What happens when a successful restaurant with lines of eager customers outside the door virtually every evening decides to risk the entire business by taking meat, dairy, eggs and other animal products off the menu?
This was the scenario facing Marco Matino, owner of Gigi pizzeria, in Sydney, Australia, in early 2015. After he and his family became aware of the cruelty, environmental devastation and negative health impacts of animal agriculture, they knew they had to make a radical change to their then 10-year-old popular Italian pizza restaurant – one of just a handful in the country that’s a member of the Associazione Verace Pizza Napoletana (True Neapolitan Pizza Association). Matino spent the next six months perfecting plant-based alternatives to the traditional Neapolitan woodfired pizzas before relaunching the business in October that year as a fully vegan eatery.
Reactions to this about-turn were mixed. Some people were incensed and threatened to boycott the restaurant, while others celebrated the news. The Matino family waited to see if their business would survive.
Just over two and a half years later, lines still form outside Gigi’s most nights. Sales are up by 27%, food costs are down 10% and the company’s social media following has increased by 500%. A Gigi pizzeria concept has just opened on the Gold Coast in Queensland and further expansion is “just around the corner”, according to Matino.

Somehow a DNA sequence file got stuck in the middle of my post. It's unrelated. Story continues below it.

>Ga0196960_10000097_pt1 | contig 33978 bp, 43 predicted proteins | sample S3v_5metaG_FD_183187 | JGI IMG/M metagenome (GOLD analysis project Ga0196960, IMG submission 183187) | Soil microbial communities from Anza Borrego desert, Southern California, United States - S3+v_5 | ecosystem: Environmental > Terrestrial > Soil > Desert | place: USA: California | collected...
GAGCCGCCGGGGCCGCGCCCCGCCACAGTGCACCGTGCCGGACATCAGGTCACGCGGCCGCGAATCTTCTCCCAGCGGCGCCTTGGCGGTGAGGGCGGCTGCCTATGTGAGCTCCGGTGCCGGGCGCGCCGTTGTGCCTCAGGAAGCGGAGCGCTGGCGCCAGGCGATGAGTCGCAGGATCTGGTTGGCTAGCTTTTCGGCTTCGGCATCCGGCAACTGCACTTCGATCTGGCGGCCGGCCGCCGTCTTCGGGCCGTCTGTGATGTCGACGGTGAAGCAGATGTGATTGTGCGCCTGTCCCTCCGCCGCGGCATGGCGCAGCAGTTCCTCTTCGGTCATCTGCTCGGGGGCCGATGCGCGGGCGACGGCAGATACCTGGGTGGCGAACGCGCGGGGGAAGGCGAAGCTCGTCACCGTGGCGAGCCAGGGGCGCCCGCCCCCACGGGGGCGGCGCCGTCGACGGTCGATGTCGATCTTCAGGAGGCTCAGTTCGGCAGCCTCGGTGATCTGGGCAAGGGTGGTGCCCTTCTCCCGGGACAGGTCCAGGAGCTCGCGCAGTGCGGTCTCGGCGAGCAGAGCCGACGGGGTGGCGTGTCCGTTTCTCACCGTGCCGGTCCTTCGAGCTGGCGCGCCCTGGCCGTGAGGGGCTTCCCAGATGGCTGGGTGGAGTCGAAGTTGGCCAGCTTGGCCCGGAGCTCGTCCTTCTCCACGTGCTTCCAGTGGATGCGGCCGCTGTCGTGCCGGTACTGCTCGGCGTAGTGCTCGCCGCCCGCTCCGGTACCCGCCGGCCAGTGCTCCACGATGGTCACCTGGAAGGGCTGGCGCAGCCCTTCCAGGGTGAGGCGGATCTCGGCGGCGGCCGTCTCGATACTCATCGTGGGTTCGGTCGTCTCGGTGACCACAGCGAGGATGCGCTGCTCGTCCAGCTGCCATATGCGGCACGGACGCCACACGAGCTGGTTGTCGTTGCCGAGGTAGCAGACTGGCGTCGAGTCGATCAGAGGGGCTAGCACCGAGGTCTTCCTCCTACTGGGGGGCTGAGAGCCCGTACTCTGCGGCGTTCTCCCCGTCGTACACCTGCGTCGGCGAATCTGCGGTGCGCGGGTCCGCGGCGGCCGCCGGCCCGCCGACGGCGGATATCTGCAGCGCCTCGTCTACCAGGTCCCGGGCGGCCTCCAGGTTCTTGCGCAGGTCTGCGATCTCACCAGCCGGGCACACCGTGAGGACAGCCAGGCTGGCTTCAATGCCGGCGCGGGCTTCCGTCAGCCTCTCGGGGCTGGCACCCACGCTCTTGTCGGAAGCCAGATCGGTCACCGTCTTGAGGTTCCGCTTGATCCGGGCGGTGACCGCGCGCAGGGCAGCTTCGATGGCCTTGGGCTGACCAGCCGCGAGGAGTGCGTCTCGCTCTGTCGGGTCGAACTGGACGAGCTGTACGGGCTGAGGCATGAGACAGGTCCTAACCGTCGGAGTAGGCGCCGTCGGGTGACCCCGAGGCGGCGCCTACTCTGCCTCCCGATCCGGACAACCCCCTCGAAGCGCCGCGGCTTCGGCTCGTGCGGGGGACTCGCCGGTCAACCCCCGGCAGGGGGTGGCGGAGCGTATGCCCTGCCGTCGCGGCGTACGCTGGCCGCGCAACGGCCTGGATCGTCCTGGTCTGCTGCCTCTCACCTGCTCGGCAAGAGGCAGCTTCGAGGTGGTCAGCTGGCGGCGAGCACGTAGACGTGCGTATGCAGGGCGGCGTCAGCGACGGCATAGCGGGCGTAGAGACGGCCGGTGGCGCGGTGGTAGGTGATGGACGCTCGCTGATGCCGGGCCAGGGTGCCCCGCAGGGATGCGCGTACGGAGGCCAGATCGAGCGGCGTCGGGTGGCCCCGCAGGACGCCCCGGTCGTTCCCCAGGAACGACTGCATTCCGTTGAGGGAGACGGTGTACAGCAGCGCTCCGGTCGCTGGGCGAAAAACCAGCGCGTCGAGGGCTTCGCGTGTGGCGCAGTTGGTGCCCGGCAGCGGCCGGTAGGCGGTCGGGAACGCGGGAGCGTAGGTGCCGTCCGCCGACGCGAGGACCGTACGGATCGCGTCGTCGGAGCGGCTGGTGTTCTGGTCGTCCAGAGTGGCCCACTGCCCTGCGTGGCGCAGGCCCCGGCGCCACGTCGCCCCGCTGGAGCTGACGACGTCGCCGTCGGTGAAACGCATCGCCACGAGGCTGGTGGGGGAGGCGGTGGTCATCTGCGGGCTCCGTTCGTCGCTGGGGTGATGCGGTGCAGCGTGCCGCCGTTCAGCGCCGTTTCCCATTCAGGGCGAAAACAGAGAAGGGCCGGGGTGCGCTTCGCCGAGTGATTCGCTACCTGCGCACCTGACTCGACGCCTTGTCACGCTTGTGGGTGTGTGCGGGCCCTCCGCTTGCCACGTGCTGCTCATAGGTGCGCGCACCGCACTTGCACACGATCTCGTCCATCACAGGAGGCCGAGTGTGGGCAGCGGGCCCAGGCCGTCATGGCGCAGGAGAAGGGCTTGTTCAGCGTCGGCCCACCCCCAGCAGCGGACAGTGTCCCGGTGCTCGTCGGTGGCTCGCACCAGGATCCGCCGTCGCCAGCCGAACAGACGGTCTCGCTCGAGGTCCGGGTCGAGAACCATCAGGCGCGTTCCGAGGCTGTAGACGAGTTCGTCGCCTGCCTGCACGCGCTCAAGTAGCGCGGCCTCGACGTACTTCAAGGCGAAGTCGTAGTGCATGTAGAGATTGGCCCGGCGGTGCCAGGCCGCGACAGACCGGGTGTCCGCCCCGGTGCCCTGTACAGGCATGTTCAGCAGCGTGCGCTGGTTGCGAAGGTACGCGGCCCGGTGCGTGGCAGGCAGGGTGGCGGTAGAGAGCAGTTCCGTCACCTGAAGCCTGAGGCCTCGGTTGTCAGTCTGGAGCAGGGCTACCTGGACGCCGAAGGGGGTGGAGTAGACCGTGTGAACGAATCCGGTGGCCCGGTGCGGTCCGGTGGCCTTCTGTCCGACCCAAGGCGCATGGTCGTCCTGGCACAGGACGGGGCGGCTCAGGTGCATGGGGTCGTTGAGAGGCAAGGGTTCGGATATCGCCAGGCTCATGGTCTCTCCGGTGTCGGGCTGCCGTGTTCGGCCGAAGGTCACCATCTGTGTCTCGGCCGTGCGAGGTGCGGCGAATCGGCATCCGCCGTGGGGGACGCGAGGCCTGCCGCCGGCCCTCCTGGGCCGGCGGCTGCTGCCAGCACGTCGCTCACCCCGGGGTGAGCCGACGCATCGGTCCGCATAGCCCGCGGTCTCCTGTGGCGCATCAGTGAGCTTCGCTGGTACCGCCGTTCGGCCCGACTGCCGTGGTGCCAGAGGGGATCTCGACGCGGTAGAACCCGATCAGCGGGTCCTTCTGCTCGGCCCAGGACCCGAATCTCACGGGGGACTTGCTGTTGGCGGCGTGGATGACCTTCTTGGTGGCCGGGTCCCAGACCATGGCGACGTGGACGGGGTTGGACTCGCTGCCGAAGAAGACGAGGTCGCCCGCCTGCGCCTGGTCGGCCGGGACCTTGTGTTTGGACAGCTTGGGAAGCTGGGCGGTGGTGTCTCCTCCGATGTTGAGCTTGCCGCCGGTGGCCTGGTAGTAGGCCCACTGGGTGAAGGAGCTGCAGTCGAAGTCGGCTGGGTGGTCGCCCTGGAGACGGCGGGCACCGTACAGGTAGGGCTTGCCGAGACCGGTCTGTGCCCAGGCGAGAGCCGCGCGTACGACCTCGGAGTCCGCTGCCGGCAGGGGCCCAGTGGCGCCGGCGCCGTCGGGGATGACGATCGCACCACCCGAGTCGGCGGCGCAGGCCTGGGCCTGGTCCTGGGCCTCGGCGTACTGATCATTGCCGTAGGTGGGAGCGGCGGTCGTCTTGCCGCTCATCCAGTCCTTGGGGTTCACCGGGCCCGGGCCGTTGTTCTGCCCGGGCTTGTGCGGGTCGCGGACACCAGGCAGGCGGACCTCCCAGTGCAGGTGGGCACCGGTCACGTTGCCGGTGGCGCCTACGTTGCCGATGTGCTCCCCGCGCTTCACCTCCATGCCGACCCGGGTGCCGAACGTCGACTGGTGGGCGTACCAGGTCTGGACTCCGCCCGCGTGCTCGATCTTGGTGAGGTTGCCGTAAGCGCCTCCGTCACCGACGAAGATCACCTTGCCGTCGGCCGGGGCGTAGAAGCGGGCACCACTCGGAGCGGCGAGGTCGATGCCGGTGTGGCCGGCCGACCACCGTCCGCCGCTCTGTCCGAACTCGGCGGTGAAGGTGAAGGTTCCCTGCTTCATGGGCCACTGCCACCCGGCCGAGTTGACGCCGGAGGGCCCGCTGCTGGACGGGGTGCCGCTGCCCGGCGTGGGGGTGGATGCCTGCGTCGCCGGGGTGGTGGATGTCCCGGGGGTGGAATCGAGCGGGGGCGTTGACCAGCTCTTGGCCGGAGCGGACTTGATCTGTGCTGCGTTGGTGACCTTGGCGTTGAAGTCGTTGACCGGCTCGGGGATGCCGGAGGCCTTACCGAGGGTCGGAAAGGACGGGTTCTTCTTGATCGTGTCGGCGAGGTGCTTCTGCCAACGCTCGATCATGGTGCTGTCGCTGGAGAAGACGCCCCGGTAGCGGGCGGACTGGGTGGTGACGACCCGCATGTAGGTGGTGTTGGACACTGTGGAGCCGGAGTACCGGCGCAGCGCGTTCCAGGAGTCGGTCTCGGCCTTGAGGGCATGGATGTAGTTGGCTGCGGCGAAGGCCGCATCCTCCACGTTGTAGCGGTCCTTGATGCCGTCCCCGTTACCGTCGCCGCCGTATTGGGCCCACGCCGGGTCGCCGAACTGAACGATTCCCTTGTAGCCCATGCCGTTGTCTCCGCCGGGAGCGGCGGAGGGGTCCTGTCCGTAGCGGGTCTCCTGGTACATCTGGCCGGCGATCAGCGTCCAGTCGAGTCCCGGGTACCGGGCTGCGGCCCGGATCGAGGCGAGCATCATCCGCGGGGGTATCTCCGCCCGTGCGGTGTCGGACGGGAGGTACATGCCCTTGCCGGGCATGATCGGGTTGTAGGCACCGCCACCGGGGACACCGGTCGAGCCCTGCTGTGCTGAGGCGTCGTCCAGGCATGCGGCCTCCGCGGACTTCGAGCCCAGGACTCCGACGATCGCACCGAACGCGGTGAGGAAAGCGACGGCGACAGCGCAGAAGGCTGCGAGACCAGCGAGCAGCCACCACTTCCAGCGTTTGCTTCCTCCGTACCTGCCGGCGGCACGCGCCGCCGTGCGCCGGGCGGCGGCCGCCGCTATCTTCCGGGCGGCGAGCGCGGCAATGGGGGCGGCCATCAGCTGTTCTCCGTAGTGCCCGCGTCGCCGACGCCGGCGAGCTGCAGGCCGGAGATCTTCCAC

This is one of several success stories from an informal survey of business owners who turned their regular eateries vegan, compiled last month by Kiki Adami, founder of specialist hospitality consulting firm Veganizer in New York. Out of 22 restaurants located in the US, UK and Australia that made the switch to 100% plant-based offerings, contacted by Adami and her team, 17 responded. All reported increased sales of between 10% and 1,000%. Food costs were varied, with some going up, others going down and the rest remaining the same. Meanwhile social media followings for the veganized restaurants increased between 100% and 15,000%.
Nick’s Kitchen, a Filipino restaurant in Daly City, California, for example, which turned vegan just seven months ago, saw a 1000% increase in gross sales, against a 433% increase in food costs. “We were struggling serving meat to people because it went against our beliefs,” says co-owner Reina Montenegro. “We were just going to close down. Instead we switched to plant-based. It was a leap of faith business-wise. But we exploded when we switched, from making only $200 a day to $2,000 a day.”
Over in the UK, Ali Sheikh closed his kebab shop in the northern English town of Manchester and re-opened it in January 2017 as Little Aladdin, serving affordable Indian vegan fast food. Gross sales increased 50%, food costs decreased 50%, and Sheikh is already considering a second location. “It changed my life,” he says. “I didn’t have Facebook or Instagram. Now, the young people tag me on social media and my posts get hundreds of likes. We’re now getting lots of regulars. We keep our prices fair because vegan food shouldn’t be more expensive.”
The Fields Beneath, a café in north London, England, which put a notice in its window explaining to customers why it would no longer serve dairy milk for coffee due to the abhorrent cruelty to cows, saw its social media following leap from 700 to 7,000 Instagram followers in the space of just one month. It’s also maintained a gross profit of 68% after turning vegan in March 2017.